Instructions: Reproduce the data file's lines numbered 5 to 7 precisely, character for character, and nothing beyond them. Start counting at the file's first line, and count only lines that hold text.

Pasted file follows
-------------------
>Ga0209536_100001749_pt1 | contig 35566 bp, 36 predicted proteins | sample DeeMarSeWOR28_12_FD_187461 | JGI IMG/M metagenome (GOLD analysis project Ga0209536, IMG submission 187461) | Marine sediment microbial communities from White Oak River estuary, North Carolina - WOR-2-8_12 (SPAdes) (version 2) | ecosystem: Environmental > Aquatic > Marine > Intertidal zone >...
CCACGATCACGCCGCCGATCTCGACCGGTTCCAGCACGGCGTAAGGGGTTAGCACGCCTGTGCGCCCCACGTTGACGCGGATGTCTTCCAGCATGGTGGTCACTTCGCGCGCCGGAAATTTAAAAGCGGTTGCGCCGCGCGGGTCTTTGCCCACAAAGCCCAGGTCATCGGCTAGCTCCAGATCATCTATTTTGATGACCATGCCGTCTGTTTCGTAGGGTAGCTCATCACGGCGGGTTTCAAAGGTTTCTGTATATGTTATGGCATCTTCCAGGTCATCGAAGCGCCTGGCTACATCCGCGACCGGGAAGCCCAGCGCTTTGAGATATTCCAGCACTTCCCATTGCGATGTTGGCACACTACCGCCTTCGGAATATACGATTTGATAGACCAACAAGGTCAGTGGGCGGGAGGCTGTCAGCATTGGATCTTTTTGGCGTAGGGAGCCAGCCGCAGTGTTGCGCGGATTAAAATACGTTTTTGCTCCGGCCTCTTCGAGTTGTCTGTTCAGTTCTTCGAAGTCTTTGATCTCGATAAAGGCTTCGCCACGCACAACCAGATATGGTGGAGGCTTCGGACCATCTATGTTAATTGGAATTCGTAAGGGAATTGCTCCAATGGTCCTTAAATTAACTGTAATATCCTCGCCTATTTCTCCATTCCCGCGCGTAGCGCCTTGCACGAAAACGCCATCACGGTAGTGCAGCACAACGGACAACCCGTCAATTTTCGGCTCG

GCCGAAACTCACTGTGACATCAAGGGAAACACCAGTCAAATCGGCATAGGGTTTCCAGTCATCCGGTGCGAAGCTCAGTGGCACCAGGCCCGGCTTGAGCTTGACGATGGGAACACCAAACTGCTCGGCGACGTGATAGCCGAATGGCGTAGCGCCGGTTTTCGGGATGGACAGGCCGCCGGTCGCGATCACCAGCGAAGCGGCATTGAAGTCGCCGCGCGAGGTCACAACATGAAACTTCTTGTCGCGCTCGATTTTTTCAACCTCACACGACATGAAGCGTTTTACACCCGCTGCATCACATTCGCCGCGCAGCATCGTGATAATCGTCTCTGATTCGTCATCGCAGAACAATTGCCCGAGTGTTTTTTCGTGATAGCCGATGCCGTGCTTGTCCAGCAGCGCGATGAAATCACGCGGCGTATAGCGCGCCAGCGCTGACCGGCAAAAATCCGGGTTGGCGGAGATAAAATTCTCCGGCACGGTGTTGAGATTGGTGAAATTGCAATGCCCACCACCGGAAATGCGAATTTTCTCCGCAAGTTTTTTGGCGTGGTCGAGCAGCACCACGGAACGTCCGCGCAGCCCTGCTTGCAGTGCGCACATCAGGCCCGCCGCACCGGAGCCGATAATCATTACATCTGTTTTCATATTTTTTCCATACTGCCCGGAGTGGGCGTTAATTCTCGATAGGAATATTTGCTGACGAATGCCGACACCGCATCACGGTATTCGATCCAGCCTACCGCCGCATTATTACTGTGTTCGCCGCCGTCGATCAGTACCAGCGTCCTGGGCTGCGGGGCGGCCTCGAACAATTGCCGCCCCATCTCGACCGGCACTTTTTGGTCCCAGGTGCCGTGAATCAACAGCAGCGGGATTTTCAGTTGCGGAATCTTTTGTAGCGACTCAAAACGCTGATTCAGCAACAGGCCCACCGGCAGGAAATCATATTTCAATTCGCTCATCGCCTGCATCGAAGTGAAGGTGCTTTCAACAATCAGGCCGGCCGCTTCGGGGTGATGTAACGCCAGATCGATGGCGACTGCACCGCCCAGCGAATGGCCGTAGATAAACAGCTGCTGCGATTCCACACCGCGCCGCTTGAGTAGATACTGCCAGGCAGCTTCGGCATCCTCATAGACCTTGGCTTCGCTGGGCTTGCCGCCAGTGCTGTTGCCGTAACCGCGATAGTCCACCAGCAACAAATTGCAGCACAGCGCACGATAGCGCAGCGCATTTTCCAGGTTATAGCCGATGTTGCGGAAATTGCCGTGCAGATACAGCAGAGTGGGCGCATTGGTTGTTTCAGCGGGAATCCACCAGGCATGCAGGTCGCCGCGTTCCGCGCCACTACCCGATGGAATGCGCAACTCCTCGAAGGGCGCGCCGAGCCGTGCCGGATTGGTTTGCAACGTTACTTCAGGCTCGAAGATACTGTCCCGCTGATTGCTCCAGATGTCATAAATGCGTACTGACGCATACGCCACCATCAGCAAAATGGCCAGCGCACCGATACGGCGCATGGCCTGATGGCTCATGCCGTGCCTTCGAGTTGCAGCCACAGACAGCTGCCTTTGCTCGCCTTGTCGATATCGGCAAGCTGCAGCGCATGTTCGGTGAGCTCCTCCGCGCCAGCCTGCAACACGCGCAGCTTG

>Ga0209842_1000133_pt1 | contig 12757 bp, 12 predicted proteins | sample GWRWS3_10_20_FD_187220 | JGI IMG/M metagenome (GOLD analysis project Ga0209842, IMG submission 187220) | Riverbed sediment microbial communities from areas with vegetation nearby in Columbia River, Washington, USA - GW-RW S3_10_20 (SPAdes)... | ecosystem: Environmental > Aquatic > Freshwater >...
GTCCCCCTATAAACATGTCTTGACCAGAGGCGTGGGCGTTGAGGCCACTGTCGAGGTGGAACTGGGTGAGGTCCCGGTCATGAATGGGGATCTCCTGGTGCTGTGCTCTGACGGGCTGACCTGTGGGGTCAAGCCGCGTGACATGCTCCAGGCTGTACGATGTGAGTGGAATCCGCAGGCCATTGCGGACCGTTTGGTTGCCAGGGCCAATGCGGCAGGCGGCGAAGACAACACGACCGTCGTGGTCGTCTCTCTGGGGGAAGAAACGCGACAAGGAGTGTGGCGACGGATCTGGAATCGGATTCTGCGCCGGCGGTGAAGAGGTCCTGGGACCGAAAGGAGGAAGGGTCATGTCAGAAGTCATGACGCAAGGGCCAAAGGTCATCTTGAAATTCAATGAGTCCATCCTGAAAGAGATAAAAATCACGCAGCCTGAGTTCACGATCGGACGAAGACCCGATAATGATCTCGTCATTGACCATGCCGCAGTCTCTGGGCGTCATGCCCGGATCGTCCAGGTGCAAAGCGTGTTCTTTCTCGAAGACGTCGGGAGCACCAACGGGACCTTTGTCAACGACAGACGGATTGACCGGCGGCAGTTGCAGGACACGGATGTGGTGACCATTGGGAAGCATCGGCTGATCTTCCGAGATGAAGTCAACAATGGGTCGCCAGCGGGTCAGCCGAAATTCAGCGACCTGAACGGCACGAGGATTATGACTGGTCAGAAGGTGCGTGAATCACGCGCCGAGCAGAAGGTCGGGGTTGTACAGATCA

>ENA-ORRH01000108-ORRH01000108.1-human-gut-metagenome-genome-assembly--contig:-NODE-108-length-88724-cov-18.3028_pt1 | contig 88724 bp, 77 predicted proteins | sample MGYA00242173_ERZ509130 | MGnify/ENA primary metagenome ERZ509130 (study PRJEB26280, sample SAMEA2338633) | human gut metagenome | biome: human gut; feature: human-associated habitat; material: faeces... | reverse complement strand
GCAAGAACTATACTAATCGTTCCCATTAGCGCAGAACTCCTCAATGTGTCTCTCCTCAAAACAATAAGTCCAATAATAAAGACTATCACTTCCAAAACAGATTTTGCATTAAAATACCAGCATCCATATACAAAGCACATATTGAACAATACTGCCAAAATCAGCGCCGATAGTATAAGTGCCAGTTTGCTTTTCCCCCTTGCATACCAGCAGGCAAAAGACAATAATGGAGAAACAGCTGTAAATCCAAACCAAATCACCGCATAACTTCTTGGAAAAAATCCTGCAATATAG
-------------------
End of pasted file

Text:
GTCCCCCTATAAACATGTCTTGACCAGAGGCGTGGGCGTTGAGGCCACTGTCGAGGTGGAACTGGGTGAGGTCCCGGTCATGAATGGGGATCTCCTGGTGCTGTGCTCTGACGGGCTGACCTGTGGGGTCAAGCCGCGTGACATGCTCCAGGCTGTACGATGTGAGTGGAATCCGCAGGCCATTGCGGACCGTTTGGTTGCCAGGGCCAATGCGGCAGGCGGCGAAGACAACACGACCGTCGTGGTCGTCTCTCTGGGGGAAGAAACGCGACAAGGAGTGTGGCGACGGATCTGGAATCGGATTCTGCGCCGGCGGTGAAGAGGTCCTGGGACCGAAAGGAGGAAGGGTCATGTCAGAAGTCATGACGCAAGGGCCAAAGGTCATCTTGAAATTCAATGAGTCCATCCTGAAAGAGATAAAAATCACGCAGCCTGAGTTCACGATCGGACGAAGACCCGATAATGATCTCGTCATTGACCATGCCGCAGTCTCTGGGCGTCATGCCCGGATCGTCCAGGTGCAAAGCGTGTTCTTTCTCGAAGACGTCGGGAGCACCAACGGGACCTTTGTCAACGACAGACGGATTGACCGGCGGCAGTTGCAGGACACGGATGTGGTGACCATTGGGAAGCATCGGCTGATCTTCCGAGATGAAGTCAACAATGGGTCGCCAGCGGGTCAGCCGAAATTCAGCGACCTGAACGGCACGAGGATTATGACTGGTCAGAAGGTGCGTGAATCACGCGCCGAGCAGAAGGTCGGGGTTGTACAGATCA

>ENA-ORRH01000108-ORRH01000108.1-human-gut-metagenome-genome-assembly--contig:-NODE-108-length-88724-cov-18.3028_pt1 | contig 88724 bp, 77 predicted proteins | sample MGYA00242173_ERZ509130 | MGnify/ENA primary metagenome ERZ509130 (study PRJEB26280, sample SAMEA2338633) | human gut metagenome | biome: human gut; feature: human-associated habitat; material: faeces... | reverse complement strand
GCAAGAACTATACTAATCGTTCCCATTAGCGCAGAACTCCTCAATGTGTCTCTCCTCAAAACAATAAGTCCAATAATAAAGACTATCACTTCCAAAACAGATTTTGCATTAAAATACCAGCATCCATATACAAAGCACATATTGAACAATACTGCCAAAATCAGCGCCGATAGTATAAGTGCCAGTTTGCTTTTCCCCCTTGCATACCAGCAGGCAAAAGACAATAATGGAGAAACAGCTGTAAATCCAAACCAAATCACCGCATAACTTCTTGGAAAAAATCCTGCAATATAG